The first US patient has been enrolled in the Stellarex ILLUMENATE below-the-knee (BTK) investigational device exemption (IDE) study, led by principal investigators Bill Gray and Mahmood K Razavi. This global, prospective, randomised, multicentre trial is designed to assess safety and effectiveness of the Stellarex 0.014 drug-coated balloon (DCB) versus percutaneous transluminal angioplasty (PTA) in patients with critical limb ischaemia (CLI).
The trial will enrol 354 patients at 45 sites in USA, Europe and Australia in the next 12–18 months. The first patient in the USA was enrolled by Craig Walker at the Cardiovascular Institute of the South in Houma, Louisiana, USA.
“Several studies have shown the safety and durability benefits of the Stellarex balloon,” says Mahmood K Razavi, St Joseph’s Hospital in Orange, USA and principal investigator of the ILLUMENATE BTK study. “This study will look at findings that continue to demonstrate the benefits of the Stellarex 0.014 DCB for BTK peripheral arterial disease (PAD) and its safety and durability for patients. Given the challenging chronic nature of BTK PAD, we are hoping to find that through sustained patency using Stellarex, we can improve healing, and reduce target lesion revascularisation and major amputation.”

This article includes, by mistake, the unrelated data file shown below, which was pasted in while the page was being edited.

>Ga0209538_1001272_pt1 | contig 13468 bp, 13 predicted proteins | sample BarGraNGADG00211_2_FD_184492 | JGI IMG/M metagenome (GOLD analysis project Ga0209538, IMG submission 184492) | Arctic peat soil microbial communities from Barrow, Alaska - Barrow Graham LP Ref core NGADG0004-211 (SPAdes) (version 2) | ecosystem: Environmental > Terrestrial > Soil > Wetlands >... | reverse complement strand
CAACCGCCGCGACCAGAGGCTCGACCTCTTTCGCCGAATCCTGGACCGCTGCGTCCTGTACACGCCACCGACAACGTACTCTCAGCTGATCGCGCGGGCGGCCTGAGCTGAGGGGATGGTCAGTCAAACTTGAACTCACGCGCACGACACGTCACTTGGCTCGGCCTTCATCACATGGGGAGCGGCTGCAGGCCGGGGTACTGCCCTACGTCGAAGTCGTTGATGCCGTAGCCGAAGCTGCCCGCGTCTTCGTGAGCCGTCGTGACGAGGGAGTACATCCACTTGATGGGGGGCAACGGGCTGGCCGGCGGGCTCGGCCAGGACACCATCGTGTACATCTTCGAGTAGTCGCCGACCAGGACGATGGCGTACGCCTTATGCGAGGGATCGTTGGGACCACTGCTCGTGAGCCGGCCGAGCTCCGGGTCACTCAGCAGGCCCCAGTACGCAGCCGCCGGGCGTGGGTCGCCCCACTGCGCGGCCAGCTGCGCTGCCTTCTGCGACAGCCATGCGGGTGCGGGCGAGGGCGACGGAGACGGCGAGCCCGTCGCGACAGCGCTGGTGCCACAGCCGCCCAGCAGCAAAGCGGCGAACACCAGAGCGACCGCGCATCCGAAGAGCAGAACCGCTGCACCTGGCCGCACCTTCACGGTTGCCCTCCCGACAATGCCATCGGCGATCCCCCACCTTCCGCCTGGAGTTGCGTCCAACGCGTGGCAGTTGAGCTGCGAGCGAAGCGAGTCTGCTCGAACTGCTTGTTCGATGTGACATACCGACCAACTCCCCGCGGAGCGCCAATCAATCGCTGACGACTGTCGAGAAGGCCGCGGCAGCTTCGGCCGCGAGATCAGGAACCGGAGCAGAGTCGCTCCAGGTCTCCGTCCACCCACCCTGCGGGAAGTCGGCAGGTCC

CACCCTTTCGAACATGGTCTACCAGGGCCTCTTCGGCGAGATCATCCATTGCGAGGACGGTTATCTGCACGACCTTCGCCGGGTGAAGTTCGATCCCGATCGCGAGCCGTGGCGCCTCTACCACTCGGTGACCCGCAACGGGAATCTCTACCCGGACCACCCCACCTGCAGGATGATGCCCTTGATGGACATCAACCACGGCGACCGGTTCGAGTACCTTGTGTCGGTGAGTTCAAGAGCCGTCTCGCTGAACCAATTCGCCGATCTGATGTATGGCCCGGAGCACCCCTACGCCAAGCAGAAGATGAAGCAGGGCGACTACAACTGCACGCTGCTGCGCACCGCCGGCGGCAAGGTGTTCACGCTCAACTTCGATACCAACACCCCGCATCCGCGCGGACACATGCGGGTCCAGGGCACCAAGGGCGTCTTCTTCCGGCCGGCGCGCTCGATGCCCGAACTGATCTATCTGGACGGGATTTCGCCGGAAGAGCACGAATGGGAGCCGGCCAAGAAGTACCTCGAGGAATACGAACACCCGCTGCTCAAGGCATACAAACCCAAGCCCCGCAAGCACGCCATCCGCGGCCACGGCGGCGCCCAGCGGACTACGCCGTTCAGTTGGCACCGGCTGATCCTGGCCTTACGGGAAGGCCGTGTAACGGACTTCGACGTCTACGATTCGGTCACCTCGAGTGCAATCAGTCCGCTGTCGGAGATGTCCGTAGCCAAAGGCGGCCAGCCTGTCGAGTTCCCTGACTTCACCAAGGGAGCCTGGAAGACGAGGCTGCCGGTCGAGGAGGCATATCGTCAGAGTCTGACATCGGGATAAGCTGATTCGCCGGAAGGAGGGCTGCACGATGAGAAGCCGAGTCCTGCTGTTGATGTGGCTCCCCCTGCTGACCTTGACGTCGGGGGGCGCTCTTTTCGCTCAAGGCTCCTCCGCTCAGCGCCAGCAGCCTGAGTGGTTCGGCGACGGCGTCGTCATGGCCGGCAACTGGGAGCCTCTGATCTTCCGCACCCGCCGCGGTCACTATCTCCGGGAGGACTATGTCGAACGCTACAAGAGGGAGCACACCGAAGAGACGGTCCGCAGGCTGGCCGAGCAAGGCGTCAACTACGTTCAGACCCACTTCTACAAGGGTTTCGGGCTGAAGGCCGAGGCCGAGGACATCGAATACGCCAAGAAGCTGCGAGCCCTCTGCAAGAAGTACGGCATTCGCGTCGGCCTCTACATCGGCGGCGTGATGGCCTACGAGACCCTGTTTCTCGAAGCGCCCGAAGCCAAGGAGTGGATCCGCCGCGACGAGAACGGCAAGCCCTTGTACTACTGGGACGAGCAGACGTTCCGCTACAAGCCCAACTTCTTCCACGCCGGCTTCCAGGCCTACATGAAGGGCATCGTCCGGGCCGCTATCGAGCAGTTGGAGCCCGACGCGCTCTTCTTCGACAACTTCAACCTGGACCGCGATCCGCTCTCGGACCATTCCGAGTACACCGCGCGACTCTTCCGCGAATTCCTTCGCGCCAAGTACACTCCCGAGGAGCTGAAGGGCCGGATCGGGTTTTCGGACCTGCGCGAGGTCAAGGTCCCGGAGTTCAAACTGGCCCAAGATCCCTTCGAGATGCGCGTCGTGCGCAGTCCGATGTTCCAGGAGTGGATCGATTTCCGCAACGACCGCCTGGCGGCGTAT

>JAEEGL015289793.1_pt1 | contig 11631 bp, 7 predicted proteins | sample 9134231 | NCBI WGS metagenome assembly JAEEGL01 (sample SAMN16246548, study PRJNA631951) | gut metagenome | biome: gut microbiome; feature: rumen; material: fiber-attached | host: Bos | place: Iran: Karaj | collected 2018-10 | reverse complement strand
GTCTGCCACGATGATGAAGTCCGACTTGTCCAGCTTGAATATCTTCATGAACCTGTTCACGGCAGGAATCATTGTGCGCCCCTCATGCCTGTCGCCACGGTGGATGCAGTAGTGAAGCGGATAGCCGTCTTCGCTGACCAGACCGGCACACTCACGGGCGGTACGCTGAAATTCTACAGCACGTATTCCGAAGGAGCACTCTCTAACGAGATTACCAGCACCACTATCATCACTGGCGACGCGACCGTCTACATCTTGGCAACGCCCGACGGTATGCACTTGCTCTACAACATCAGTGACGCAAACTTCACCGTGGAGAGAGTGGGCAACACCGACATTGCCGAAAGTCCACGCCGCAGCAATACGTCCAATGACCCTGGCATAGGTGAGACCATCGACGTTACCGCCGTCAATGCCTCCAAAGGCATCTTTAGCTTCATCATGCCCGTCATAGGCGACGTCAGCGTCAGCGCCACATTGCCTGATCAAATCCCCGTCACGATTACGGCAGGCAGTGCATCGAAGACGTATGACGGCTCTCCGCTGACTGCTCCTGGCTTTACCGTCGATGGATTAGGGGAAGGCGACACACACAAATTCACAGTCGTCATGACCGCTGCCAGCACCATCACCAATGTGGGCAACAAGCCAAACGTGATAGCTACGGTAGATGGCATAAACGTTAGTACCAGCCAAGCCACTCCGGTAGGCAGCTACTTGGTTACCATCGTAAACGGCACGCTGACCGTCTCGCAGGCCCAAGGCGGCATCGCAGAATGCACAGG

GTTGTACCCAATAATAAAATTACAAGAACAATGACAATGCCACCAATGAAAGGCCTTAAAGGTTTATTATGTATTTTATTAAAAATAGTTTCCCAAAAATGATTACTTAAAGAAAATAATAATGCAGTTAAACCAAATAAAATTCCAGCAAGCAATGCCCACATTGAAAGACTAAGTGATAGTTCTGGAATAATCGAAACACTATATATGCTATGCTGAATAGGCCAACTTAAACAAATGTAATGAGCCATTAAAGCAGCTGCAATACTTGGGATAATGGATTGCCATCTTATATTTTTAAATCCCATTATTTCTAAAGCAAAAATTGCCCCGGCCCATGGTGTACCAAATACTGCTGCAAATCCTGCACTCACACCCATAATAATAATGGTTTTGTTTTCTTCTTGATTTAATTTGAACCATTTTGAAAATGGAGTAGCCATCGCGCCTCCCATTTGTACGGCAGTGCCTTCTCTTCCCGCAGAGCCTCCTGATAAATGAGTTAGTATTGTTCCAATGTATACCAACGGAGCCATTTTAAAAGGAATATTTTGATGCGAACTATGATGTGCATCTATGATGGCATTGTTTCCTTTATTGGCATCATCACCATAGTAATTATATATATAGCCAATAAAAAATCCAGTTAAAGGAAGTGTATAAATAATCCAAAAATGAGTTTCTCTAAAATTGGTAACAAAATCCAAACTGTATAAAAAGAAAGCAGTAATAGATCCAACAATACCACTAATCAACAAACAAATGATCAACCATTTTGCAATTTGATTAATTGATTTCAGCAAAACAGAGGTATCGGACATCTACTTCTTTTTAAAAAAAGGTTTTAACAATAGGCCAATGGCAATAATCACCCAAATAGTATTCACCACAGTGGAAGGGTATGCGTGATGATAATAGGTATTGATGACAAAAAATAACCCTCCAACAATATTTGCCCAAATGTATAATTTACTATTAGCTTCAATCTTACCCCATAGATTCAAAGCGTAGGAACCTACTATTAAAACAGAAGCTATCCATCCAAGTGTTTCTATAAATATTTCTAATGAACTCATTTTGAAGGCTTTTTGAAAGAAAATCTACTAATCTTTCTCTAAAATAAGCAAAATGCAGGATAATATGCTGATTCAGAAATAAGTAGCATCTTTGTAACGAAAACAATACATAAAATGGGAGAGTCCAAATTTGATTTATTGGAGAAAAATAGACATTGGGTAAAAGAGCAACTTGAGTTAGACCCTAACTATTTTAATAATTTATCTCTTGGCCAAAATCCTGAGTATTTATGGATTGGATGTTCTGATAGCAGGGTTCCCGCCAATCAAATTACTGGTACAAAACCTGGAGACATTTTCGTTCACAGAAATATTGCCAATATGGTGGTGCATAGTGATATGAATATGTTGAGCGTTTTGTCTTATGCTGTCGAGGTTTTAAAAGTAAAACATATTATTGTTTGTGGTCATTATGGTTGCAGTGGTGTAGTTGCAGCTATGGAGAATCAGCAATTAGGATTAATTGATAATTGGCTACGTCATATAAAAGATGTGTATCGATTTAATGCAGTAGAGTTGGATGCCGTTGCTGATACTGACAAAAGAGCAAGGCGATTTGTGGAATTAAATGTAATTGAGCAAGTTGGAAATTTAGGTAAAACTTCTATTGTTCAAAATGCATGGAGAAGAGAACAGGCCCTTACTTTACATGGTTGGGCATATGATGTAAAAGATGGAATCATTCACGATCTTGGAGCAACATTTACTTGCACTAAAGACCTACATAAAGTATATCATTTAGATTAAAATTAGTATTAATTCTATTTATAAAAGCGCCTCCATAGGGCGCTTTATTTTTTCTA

The Stellarex 0.014” OTW drug-coated balloon is designed to restore and maintain blood flow to arteries in patients with peripheral arterial disease. The Stellarex 0.014 drug-coated balloon is CE marked and available in Europe.